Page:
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Center for Medical Ethics and Health Policy

Ethics Consultation FAQ


An ethics consultation service assists patients, doctors and members of the patient’s care team to navigate value-laden conflict and uncertainty and helps determine which actions should or should not be taken. Typical ethical issues that are appropriate for ethics consultation may include:

  • Questions about how to interpret an advance care-planning document
  • Steps to identify an appropriate surrogate decision-maker
  • Feedback for resolution of discordance that exists between a patient and family members, between family members, or between patient/family and healthcare professionals about plans of care or the appropriateness of treatment plans
  • Concerns or questions exist regarding end-of-life treatment decisions
  • Review of cutting-edge and complex treatments such as fetal-maternal medicine or transplantation ethics
  • Suggestions for preventing ethical conflict

Due to the varying complexity of topics, ethics consultations do not always follow a prescribed design.

Typically the consultant(s) will discuss the case with the care team and meet with the patient and/or family. The goal in meeting with these individuals is to gather information, clarify perspectives, and engage in problem-solving. Ethics consultants may ask for multidisciplinary meetings or family meetings to establish consensus among different stakeholders, mediate discordance, or facilitate decision-making about plans of care.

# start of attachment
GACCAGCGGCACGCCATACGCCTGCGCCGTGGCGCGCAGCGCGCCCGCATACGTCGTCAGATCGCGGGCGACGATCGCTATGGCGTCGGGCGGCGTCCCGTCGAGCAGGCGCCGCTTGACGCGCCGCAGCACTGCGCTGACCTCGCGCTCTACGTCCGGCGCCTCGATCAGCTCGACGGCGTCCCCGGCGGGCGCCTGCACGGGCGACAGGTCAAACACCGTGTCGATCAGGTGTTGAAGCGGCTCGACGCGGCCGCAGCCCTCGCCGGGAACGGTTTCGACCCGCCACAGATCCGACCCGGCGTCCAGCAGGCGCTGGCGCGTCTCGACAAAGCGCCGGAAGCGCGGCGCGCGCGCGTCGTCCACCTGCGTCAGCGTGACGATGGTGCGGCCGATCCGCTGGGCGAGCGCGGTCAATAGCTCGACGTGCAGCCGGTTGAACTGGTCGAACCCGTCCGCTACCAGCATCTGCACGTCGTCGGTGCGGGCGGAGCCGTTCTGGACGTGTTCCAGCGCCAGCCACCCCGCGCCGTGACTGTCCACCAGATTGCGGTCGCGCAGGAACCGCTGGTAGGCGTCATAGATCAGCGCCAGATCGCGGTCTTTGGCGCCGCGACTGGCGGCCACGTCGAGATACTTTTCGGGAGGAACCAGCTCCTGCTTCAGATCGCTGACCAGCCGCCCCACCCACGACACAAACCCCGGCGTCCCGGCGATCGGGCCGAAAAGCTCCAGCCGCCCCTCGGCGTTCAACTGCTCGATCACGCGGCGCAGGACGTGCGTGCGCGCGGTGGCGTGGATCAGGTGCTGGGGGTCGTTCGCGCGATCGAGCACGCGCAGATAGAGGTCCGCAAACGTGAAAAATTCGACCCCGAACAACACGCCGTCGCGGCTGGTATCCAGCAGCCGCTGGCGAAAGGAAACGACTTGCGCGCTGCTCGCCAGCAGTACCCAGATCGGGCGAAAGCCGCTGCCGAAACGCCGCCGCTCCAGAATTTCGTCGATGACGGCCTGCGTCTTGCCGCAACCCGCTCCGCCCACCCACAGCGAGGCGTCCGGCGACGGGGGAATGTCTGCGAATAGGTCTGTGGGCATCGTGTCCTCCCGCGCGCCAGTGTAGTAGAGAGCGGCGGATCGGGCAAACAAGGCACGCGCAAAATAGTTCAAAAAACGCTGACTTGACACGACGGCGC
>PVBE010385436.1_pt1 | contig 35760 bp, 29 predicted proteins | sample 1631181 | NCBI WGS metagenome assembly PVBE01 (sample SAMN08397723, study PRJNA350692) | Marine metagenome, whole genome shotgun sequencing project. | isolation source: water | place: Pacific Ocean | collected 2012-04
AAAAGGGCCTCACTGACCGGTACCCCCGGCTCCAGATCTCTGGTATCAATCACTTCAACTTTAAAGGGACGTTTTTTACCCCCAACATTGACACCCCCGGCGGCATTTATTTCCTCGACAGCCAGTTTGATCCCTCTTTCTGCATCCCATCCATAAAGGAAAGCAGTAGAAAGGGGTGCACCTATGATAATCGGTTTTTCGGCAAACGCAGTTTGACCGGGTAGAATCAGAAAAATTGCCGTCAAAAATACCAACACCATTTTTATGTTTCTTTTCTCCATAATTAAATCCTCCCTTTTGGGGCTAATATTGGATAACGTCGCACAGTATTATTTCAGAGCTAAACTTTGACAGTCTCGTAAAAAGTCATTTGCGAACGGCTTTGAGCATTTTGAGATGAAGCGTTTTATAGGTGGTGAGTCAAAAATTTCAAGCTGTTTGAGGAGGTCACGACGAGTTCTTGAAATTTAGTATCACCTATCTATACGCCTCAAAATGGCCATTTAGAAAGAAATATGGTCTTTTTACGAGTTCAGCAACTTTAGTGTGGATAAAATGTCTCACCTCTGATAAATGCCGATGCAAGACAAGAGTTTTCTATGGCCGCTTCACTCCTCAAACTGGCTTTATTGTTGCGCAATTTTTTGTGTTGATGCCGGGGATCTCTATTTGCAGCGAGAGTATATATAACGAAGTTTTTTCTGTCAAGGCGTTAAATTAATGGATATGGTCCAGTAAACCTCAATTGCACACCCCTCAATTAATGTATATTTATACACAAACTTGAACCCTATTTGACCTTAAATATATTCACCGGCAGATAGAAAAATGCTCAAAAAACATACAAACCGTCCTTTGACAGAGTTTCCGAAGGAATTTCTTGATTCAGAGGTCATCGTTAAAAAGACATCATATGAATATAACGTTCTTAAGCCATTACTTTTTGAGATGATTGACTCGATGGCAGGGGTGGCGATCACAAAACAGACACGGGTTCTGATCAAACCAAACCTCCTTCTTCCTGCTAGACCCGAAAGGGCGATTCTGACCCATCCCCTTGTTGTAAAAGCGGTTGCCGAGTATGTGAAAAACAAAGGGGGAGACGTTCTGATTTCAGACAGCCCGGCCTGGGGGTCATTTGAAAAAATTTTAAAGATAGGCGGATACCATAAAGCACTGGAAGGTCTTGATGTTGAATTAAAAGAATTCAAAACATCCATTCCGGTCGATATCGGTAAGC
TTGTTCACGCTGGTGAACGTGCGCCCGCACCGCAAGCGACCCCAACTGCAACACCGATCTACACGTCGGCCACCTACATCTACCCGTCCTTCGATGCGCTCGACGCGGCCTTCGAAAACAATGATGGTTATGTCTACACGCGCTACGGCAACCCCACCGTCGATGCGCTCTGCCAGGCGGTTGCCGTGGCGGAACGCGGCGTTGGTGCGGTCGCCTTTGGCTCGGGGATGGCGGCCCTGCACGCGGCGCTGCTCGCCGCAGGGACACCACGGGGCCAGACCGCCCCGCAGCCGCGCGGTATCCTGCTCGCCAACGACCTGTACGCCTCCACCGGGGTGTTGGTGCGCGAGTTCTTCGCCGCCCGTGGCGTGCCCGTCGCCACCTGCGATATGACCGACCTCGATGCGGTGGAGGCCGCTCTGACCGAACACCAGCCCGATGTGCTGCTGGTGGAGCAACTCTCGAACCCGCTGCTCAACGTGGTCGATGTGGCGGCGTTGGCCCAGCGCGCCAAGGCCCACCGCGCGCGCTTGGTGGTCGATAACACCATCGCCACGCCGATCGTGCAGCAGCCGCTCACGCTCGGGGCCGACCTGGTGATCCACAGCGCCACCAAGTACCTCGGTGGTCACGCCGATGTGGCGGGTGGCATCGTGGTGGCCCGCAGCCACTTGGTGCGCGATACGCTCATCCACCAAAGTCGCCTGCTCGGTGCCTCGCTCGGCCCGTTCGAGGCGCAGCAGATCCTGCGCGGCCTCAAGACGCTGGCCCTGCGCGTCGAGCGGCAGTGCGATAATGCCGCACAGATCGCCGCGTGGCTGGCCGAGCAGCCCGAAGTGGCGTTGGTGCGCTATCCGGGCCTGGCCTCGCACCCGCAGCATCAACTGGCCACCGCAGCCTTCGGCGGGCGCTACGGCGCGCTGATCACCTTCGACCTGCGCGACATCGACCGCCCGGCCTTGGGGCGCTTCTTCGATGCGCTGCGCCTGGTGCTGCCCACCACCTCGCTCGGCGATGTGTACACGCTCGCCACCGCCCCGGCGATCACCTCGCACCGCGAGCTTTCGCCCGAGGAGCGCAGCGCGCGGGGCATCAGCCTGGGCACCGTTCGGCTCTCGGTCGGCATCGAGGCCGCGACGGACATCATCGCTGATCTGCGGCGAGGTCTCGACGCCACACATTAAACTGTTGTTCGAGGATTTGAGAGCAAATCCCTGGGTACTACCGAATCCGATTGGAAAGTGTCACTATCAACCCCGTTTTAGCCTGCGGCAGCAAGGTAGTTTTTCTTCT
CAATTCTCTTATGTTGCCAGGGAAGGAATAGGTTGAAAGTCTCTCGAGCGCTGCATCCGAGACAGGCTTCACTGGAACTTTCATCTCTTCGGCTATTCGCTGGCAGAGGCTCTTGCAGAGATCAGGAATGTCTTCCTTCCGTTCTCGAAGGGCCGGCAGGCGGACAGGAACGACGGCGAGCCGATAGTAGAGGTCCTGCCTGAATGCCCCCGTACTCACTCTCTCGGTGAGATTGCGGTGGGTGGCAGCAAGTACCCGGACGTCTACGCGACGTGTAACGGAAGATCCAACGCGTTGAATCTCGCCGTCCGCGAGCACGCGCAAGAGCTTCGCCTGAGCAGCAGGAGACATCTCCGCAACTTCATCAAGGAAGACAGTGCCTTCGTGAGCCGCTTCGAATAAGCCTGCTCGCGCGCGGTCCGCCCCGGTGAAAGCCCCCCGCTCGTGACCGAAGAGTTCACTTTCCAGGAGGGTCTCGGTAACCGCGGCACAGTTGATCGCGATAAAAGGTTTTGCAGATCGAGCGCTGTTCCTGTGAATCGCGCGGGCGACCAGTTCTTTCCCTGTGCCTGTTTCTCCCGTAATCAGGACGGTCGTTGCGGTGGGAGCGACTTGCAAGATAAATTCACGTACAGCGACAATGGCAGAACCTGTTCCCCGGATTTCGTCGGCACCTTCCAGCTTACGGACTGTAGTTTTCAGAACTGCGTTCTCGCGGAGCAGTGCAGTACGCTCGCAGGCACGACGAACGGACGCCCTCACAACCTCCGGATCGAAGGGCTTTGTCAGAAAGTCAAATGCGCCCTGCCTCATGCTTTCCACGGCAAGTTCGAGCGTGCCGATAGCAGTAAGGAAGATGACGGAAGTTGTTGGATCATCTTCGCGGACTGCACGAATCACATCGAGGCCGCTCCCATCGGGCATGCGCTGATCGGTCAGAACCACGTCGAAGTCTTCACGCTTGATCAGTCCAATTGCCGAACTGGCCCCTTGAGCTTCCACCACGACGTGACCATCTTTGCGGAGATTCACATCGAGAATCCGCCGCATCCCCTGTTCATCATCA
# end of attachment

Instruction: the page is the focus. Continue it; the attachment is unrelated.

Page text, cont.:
After discussion with various stakeholders and extensive information-gathering the ethics consultant will conduct an ethical analysis and often leave recommendations for ongoing care. These recommendations are typically advisory in nature.


Did You Know?

  • Ethics consultations don’t just occur over the phone; typically consultants meet in person with the care team and patient/family.
  • The ethics service works to provide support and guidance by being non-judgmental and offering action-oriented, clinically feasible recommendations rather than “telling people what to do.”
  • If requested, your name/role can be kept confidential when calling for a consultation.
  • The ethics consultation service provides the added benefit of individual consultants who are supported by the larger ethics committee.
  • There is no charge for using the clinical ethics consultation service in the affiliated hospitals
  • Although less than 5% of ethics consultants in the nation are fellowship-trained in clinical ethics, the majority of the Center’s consultants are fellowship-trained in clinical ethics consultation.
  • Center faculty are heavily involved in national clinical ethics initiatives, scholarship/research on clinical ethics consultation and “best practices,” and training for the next generation of clinical ethicists.